After a lengthy delay, The Green Initiative Fund is accepting proposals for potential sustainable projects on campus, ranging from increased ways of using renewable energy to educational programs.

Students, faculty and staff must submit their ideas to the TGIF website — — by May 21 at 5 p.m. if they wish their projects to be considered for this first round of funding.

The fund was created after the TGIF $2.60 per quarter student lock-in fee passed in the Spring 2006 election with the support of nearly 75 percent of voting undergraduates and 82 percent of graduate students.

Last spring, campaign organizers promised that the fund would allocate money to “environmentally friendly projects” on campus, leading to a cleaner environment as well as lower student fees; by reducing the amount of nonrenewable energy on campus, and thus the energy bill, supporters claimed University of California tuition rates would eventually go down.

TGIF volunteers, who run the entire program, have been working since last spring to organize the associated bureaucracy and smooth out the kinks, said Marie-Claire Munnelly, Bren School of Environmental Science and Management representative.

“We had to create the entire framework of how TGIF would really operate,” Munnelly said. “We also wanted to create enough content for the website, and a website that was easily navigable so students applying for the first time would have enough resources to be confident in their application.”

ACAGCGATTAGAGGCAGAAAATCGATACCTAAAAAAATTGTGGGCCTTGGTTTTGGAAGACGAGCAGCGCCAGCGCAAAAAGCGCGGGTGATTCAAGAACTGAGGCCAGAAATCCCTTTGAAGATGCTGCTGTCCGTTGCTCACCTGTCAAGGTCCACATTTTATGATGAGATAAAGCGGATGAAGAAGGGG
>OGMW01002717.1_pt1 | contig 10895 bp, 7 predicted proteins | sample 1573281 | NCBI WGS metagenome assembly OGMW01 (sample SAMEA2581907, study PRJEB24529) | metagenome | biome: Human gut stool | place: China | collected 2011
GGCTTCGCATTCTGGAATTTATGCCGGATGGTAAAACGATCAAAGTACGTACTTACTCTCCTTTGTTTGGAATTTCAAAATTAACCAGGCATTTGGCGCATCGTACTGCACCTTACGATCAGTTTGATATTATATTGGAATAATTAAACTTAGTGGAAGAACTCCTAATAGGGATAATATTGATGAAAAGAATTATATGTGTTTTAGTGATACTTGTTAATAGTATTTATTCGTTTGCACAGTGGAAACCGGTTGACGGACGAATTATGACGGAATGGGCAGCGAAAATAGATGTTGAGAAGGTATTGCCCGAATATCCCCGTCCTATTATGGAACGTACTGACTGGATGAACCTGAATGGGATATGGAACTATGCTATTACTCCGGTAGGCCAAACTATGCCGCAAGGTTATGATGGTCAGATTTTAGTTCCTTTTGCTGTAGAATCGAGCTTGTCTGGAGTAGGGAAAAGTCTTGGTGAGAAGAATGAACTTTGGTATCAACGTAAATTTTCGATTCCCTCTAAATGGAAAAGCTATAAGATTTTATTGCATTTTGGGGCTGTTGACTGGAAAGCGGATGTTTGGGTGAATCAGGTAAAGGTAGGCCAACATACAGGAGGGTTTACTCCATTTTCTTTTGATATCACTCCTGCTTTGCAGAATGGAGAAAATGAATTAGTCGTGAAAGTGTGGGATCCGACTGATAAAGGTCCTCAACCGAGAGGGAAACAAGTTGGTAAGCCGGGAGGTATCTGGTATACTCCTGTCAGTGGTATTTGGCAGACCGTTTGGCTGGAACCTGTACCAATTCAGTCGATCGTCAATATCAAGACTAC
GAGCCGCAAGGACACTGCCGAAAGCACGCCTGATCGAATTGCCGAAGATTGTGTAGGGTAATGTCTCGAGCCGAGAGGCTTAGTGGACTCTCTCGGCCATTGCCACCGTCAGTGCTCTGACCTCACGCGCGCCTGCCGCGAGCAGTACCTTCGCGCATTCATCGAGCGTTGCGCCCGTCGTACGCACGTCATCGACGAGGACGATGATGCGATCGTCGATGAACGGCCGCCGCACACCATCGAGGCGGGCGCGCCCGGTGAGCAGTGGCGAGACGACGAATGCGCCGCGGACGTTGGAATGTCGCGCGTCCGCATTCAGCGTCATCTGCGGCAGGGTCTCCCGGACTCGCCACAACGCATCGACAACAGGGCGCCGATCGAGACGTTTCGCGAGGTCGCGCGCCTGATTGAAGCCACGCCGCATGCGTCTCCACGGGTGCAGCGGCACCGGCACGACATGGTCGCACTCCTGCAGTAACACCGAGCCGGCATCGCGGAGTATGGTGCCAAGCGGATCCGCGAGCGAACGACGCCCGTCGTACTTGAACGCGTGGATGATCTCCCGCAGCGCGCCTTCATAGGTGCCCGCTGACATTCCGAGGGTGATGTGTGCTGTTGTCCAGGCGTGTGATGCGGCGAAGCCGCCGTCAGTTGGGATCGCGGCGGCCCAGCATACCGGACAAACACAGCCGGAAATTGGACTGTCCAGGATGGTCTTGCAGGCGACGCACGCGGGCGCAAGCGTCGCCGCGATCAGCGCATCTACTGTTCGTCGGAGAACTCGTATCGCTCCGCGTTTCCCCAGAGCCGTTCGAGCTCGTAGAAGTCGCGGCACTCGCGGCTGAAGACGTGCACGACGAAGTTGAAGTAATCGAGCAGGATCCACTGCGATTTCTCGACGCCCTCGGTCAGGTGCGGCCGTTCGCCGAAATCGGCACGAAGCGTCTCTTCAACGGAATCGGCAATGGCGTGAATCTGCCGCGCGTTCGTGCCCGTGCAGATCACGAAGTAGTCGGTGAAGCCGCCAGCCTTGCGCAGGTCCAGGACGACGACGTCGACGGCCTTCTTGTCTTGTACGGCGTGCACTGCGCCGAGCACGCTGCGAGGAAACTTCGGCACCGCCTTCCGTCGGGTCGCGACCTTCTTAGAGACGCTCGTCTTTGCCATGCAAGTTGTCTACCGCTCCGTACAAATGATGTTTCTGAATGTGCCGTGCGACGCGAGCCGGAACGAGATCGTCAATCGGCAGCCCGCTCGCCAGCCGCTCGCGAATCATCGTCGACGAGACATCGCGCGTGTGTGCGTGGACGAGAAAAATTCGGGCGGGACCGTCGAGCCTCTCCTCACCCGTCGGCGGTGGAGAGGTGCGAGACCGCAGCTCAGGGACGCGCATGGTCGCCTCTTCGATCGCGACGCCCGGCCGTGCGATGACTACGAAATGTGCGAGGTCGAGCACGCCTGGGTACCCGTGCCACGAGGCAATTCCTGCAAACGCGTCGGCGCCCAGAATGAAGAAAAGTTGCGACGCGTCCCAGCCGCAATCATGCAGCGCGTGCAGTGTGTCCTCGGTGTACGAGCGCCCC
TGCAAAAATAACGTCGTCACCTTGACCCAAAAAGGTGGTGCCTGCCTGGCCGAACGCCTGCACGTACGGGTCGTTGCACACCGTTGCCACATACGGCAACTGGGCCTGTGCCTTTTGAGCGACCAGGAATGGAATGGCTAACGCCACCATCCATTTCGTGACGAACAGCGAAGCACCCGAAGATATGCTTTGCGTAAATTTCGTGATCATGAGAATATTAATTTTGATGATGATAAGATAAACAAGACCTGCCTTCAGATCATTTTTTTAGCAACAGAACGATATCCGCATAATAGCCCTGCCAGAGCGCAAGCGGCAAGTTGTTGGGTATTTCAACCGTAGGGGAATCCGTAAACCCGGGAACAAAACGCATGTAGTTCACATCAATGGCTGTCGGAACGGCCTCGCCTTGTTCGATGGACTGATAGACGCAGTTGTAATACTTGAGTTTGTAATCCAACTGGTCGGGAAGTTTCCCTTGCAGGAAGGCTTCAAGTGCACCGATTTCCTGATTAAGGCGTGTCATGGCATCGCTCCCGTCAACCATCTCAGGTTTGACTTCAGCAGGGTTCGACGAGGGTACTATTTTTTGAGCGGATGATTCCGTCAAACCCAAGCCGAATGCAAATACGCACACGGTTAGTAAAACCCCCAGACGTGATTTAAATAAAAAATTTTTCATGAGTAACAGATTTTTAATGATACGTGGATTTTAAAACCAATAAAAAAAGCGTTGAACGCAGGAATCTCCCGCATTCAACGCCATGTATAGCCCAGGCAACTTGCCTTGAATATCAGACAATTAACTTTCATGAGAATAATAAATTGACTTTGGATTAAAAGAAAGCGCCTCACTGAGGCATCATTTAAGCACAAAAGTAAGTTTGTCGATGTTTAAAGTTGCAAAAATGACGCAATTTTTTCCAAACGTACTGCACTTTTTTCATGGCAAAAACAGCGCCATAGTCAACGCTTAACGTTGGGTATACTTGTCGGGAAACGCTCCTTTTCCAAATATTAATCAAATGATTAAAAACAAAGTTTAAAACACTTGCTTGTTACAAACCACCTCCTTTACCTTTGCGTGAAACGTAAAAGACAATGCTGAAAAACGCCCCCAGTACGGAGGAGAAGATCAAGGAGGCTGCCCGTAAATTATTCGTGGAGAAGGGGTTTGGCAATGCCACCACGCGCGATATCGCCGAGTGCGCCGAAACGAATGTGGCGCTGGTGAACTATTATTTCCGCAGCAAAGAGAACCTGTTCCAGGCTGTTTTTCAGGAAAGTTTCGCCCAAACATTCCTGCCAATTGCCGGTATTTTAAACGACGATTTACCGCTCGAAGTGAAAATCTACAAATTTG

TGIF will put between $130,000 to $150,000 toward the different projects in this first round, Munnelly said. The money has accumulated from the TGIF lock-in fee since last fall. In the future, TGIF will have about $180,000 a year in addition to any other funds it raises to spend, she said.

Munnelly said the TGIF Student-Majority Grant Making Committee would vote on each proposal by considering social and environmental impact, student involvement, testability and cost.

Associated Students Environmental Affairs Board representative and TGIF Chair Nina Salvador said the group currently seeks to improve existing environmental projects on campus and introduce new plans of action.

“The university does a lot for sustainability already,” Salvador, a third-year environmental studies major, said. “We want to make sure there is room for innovation. [We want] to push the limits and go above and beyond what is already happening,”

TGIF was modeled after a similar project at Harvard called The Harvard Green Campus Loan Fund. UC Berkeley adopted a similar plan itself this year, Salvador said.

“I think TGIF really shows that if [the students] want something to happen here at UCSB, we have the power to do something about it,” Munnelly said. “The projects that will be done here are also things that can be done out in the real world, which I think is so important as a student and citizen.”